From time to time, the soap opera’s will introduce a character who has some illness, and they compact their story into a few short months. The most recent I can think of was a story line on MND. At first, it was well done, it showed the main symptoms that were visual, but, the biggest problem was the person they chose to actually have the disease. He was the nastiest, most unlikable person you could think of. His becoming ill was seen by the majority of those in the storyline as deserved. As though he was getting what was due to him. To me, this didn’t help our situation at all. Even his death was treated without respect and he is right now, hidden inside a wall. What could have been a wonderful opportunity to really show the suffering and pain, the effect of a terminal illness on everyone, not just the patient, was lost. It landed up as more a moral tail, be a nasty person and this is what will happen to you. Not helpful in any way.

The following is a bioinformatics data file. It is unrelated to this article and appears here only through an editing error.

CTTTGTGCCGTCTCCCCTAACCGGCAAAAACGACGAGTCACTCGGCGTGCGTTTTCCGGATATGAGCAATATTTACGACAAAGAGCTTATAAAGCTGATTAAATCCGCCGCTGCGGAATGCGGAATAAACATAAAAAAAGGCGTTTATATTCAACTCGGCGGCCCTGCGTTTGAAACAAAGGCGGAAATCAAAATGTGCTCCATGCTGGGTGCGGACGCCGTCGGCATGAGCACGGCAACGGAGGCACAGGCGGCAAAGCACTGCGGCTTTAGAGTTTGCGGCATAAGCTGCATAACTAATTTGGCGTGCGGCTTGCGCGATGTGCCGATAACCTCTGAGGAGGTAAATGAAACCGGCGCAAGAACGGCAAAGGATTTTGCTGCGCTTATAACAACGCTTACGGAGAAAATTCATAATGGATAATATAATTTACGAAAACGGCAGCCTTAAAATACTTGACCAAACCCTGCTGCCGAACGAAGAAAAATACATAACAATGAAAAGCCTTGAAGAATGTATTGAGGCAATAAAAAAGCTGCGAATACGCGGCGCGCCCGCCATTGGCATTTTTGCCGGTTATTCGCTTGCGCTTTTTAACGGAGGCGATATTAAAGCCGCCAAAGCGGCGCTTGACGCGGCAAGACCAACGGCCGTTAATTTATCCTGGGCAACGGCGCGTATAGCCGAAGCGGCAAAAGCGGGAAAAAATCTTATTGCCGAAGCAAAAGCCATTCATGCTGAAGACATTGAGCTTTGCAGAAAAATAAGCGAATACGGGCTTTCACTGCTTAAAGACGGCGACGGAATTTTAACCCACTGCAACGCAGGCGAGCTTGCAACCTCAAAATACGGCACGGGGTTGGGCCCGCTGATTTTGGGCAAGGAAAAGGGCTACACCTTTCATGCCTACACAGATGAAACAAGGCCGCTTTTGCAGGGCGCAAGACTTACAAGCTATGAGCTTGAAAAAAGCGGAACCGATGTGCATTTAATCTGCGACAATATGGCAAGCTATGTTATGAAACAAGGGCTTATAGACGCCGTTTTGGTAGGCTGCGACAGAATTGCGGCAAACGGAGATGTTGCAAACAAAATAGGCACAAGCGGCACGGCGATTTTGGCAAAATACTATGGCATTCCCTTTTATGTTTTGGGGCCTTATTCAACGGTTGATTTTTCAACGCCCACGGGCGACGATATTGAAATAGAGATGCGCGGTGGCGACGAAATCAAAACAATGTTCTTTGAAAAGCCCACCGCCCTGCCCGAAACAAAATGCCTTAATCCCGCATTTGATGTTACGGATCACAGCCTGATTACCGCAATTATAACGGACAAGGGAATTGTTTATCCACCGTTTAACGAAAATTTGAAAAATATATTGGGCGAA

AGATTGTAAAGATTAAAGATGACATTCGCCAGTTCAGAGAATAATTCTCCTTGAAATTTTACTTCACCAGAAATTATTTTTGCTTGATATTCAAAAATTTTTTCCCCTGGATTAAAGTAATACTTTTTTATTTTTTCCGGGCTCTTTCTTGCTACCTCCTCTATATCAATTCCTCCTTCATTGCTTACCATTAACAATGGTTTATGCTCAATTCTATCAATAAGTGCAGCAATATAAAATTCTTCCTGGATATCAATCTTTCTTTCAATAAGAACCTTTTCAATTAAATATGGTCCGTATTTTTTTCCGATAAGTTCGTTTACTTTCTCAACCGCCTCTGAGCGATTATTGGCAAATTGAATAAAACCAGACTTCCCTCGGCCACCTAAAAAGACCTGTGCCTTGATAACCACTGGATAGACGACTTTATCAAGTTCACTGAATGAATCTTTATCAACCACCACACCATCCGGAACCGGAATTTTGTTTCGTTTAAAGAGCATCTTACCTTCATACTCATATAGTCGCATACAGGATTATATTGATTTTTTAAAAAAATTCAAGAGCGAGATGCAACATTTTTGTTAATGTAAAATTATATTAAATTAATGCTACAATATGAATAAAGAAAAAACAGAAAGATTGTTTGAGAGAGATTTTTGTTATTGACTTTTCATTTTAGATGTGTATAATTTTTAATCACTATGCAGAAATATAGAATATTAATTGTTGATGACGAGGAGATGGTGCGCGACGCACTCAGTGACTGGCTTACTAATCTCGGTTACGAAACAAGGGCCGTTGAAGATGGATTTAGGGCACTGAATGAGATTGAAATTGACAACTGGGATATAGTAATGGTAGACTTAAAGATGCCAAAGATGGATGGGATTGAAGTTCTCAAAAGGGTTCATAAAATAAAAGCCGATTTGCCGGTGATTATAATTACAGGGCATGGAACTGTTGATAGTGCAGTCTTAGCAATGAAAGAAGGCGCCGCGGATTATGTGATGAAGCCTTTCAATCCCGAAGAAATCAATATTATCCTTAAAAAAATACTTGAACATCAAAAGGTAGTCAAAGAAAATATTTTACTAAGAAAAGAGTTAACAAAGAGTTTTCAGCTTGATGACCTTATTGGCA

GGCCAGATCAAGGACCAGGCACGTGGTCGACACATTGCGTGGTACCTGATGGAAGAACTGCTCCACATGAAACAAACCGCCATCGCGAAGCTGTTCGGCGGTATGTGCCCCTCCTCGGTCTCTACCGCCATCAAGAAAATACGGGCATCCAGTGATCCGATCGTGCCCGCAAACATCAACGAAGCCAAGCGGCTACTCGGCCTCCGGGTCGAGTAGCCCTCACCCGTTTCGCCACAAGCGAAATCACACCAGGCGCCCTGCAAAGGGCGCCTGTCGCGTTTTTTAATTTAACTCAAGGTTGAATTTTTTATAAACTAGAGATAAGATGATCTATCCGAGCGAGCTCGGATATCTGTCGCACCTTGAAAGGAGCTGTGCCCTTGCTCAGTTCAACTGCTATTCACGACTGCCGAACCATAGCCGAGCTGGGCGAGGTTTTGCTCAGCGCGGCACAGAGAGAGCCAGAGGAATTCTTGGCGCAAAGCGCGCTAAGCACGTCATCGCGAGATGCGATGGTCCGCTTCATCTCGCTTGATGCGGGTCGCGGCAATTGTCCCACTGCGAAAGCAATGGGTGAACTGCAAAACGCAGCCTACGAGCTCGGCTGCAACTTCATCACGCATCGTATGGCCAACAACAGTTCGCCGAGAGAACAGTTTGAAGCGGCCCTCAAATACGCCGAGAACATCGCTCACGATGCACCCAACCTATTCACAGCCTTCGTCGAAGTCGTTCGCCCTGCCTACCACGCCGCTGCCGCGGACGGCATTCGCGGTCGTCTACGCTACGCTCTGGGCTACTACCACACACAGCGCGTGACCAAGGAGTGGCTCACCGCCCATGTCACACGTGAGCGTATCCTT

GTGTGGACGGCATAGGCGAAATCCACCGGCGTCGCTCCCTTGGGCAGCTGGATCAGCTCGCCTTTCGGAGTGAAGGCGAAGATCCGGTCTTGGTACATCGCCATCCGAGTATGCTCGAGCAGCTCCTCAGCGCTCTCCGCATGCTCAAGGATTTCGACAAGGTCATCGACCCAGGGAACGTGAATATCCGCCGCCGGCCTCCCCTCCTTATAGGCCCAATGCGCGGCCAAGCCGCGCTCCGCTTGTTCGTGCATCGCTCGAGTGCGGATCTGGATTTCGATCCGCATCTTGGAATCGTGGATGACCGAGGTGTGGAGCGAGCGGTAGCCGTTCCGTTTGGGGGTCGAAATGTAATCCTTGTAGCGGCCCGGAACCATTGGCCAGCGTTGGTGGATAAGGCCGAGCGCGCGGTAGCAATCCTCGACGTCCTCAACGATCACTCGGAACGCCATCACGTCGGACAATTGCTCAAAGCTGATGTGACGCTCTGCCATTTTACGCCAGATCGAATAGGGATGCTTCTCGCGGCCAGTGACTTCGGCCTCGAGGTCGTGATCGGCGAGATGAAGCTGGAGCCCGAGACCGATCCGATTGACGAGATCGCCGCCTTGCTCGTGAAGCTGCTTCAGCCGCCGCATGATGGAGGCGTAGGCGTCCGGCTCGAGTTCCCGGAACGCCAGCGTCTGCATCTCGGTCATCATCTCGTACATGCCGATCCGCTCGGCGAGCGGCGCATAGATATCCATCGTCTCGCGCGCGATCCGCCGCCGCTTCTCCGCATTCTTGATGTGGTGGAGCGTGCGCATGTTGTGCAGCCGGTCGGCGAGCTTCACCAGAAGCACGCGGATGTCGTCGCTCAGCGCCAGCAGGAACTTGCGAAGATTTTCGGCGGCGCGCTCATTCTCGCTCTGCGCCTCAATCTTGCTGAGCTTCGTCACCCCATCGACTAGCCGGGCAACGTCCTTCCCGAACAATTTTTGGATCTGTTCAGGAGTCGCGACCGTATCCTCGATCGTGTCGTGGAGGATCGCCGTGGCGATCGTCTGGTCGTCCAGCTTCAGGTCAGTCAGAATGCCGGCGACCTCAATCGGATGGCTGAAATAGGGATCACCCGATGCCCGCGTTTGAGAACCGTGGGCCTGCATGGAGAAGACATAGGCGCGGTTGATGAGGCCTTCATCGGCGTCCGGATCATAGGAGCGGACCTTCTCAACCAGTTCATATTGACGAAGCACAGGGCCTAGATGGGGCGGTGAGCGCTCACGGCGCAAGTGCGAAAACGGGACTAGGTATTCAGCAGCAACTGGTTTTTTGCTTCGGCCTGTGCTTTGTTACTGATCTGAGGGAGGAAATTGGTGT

I know the world is full of things that just don’t get the time and attention required to be shown in true depth to everyone. That is why I chose not to use my conditions as my pivot, but the whole spectrum of chronic illness. I don’t know how to change the world, but somehow, we have to put the brakes on, stop the decline in how we are treated, thought of and spoken about. None of us asked to be ill, none of us would choose this life. To choose it would be madness as somehow at some point we diminish, we become second class citizens and in some people’s eyes even lower. Who would choose that?


Please read my blog from 2 years ago today – 27/01/2014 – Being you

If anyone ever wanted proof that I am not the sort of woman who stares for ever at herself in a mirror, well here it is. Following my post of yesterday I stopped and actually looked at my face in the mirror, really looked and…….